Customer Feedback: A Four Step System


Banner with title 4 Steps for Businesses that want to systemise their customer feedback

In the restaurant industry customer feedback is a ‘thing’.  Irrespective of whether we want to hear it or not it’s coming our way and the most likely forum is highly public.  We cannot opt out of TripAdvisor, Yelp, Google or any of the other review sites (and I wouldn’t want to!), so we have to accept the situation we are in.

The reality is that even if your industry doesn’t have a widely used public review platform someone somewhere is probably developing one.  Even if you think that is never coming to your industry your customers are talking about their experience with your business, so they are reviewing you the old fashioned way on a daily basis.

As someone who entered an unfamiliar industry customer feedback has been a useful mechanism to drive improvements in my business even if it can feel painful and personal at times.  If you feel like your business isn’t benefitting from collecting customer feedback, could do with revisiting it’s systems or is suffering because of negative feedback then read on.  If you build these steps into your processes then you will unlock some fantastic insights into what you can do better and also create a closer relationship with your customers.


Attract part of infographic on customer feedback

The first step to using customer feedback is to gather it in the first place.  Every business should have methods of gathering customer feedback across various channels and there are no excuses because the options available to you are plenty.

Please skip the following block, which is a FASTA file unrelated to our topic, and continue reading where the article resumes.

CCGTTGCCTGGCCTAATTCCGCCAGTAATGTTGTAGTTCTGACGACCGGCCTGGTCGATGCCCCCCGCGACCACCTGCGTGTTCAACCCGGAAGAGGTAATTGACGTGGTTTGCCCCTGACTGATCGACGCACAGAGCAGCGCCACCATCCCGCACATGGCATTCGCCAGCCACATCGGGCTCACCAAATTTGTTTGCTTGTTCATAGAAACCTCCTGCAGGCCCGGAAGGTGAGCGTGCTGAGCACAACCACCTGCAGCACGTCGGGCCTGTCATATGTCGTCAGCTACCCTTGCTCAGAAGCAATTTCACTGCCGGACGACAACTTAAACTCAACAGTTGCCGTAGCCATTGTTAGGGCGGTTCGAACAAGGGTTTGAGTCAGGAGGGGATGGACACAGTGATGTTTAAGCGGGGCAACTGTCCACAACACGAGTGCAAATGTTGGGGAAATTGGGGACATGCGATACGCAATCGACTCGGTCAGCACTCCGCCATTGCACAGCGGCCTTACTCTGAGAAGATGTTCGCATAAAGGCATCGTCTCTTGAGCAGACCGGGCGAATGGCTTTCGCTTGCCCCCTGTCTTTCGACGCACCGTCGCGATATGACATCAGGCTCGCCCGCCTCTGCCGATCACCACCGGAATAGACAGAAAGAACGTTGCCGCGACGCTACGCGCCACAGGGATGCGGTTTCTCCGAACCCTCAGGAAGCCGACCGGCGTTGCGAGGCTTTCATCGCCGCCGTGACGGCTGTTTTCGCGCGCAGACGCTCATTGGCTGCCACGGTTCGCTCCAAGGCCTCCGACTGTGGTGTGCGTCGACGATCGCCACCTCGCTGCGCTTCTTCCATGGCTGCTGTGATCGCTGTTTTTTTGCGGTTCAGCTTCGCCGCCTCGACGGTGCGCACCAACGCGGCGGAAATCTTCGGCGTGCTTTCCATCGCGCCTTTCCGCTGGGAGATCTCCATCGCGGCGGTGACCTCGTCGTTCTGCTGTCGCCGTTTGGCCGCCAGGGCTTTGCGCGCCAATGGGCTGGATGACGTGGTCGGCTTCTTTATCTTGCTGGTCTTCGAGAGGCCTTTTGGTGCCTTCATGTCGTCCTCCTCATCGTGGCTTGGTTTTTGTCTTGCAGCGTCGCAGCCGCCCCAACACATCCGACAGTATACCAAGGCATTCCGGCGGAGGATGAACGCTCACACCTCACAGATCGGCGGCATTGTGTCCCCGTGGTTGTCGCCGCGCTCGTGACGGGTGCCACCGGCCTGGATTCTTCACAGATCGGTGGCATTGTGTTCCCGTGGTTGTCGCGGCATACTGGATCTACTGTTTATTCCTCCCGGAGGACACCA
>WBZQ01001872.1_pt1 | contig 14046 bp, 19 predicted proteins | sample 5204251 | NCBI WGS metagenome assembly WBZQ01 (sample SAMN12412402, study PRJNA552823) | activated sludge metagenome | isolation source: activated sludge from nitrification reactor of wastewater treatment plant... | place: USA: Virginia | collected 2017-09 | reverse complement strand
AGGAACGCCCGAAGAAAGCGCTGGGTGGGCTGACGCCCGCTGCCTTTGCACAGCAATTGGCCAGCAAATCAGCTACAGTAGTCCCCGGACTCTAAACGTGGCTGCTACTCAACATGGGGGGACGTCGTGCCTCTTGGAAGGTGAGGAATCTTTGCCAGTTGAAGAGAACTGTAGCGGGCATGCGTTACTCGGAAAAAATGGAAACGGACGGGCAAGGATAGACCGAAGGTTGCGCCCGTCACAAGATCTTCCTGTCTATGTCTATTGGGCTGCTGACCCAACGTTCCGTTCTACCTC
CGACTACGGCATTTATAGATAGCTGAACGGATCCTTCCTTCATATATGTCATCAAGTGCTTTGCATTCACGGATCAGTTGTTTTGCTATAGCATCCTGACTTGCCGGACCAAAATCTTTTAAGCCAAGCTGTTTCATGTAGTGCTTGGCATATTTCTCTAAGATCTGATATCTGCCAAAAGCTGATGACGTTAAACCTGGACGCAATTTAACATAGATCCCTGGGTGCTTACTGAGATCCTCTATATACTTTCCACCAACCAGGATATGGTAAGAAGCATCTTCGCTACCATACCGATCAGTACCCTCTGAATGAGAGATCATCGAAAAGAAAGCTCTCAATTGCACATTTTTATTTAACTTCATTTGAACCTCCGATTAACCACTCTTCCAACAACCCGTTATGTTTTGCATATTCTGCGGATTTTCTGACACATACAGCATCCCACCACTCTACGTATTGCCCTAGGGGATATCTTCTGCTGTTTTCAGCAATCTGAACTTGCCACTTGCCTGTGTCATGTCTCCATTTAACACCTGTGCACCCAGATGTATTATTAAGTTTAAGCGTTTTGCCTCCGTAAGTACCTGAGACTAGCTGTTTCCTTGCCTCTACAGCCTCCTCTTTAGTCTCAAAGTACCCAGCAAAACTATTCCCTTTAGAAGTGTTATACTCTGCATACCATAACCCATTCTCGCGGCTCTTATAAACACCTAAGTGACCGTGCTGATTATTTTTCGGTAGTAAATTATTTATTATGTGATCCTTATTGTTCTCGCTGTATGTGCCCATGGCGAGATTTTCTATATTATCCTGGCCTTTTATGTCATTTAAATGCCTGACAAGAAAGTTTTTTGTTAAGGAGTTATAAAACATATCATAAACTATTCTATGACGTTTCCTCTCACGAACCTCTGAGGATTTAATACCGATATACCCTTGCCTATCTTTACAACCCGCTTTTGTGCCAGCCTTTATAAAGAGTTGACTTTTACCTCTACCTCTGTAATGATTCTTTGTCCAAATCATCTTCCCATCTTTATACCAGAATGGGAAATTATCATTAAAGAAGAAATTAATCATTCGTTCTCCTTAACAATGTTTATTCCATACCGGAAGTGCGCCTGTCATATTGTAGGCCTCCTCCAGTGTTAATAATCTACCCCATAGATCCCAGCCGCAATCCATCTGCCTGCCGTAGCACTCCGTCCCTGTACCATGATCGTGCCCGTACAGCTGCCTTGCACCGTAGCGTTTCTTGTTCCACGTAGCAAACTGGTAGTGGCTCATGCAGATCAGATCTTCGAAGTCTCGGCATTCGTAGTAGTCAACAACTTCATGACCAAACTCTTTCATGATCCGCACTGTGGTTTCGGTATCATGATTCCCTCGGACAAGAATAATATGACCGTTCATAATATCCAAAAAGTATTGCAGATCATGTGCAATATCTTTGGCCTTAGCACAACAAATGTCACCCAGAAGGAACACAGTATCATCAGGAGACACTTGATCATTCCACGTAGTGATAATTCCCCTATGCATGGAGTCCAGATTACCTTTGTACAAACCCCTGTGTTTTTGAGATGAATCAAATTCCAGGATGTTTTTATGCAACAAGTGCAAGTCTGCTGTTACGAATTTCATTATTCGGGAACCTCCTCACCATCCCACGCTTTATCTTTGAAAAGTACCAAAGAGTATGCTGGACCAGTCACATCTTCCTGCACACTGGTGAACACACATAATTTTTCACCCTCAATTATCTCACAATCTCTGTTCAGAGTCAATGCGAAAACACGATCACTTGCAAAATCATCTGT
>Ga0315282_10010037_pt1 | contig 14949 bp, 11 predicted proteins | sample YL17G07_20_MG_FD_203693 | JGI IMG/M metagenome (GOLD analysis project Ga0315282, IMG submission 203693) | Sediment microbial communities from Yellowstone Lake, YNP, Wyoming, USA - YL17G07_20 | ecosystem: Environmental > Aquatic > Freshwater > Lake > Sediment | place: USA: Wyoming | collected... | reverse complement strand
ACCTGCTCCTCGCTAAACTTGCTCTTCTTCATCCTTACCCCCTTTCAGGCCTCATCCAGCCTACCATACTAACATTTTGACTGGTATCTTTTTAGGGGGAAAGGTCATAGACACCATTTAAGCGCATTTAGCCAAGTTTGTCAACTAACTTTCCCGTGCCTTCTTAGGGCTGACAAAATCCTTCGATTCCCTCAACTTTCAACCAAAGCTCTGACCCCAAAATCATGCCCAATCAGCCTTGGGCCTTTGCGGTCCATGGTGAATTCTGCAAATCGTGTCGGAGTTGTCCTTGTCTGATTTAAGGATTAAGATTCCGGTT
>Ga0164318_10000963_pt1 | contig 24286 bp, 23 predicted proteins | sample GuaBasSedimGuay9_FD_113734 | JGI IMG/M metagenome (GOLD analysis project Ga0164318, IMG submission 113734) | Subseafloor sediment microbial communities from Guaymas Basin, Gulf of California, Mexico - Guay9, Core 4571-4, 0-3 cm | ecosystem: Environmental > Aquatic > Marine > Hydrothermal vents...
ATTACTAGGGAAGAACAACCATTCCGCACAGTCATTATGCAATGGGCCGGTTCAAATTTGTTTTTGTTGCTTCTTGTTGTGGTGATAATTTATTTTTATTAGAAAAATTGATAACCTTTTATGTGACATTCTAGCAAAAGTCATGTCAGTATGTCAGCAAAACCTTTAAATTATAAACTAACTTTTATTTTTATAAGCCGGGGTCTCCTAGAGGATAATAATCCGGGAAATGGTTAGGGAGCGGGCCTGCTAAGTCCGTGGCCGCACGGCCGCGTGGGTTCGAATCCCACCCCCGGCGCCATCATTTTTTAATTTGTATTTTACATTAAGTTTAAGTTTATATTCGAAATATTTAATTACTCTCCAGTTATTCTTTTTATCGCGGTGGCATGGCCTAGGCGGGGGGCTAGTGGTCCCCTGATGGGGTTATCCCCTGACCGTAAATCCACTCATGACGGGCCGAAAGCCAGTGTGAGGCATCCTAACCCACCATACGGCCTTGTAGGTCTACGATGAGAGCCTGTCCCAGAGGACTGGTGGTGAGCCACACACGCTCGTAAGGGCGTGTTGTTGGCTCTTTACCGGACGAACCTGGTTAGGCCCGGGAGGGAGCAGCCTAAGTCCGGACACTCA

Methods for collating customer feedback include: emailing clients, calling clients direct, using an independent service to complete a customer survey, email surveys (i.e. Survey Monkey) and a whole lot more.

What you need to do is work out the best one or two for your business.

In the restaurant trade we naturally attract some feedback on TripAdvisor, but I would say this is insufficient on it’s own especially because of the psychology of leaving reviews in a public forum.  Review sites tend to deal in the extremes, the vast majority of revie3ws are positive and the lower end of the spectrum can be less than useful when it comes to addressing legitimate concerns in your business.

We aren’t prepared to just go on the reviews we get on TripAdvisor.

At Norse our primary method for getting customer feedback is a comment card.  Every table that eats with us is given a comment card (with a pen – remove barriers to leaving feedback) as the bill arrives. The front of house team also introduce the comment card and say we’d be really keen to read any feedback.

An example of the comments cards used at Norse restaurant based in Harrogate.

Our comment card gives a few pointers towards the kind of information we’d like to know about but it’s a free text space.  For my business I don’t feel that quantitative feedback is particularly helpful.  I don’t feel the need to monitor average ratings for dishes or a generic undefined level of service.  What I’m hoping to gain are those little gems of information I can act upon and that give me an insight into what a makes a specific  guest tick.

Filling out a comment card at the end of a meal isn’t everyone’s idea of fun so we incentivise completion it by offering entry to a monthly draw for a free meal at Norse.  If you haven’t got something appropriate to offer and you’re in our area get in touch – we’d love to work with you on this and be the incentive you offer to your customers.

I am sure that this is one reason why so many people fill out their cards.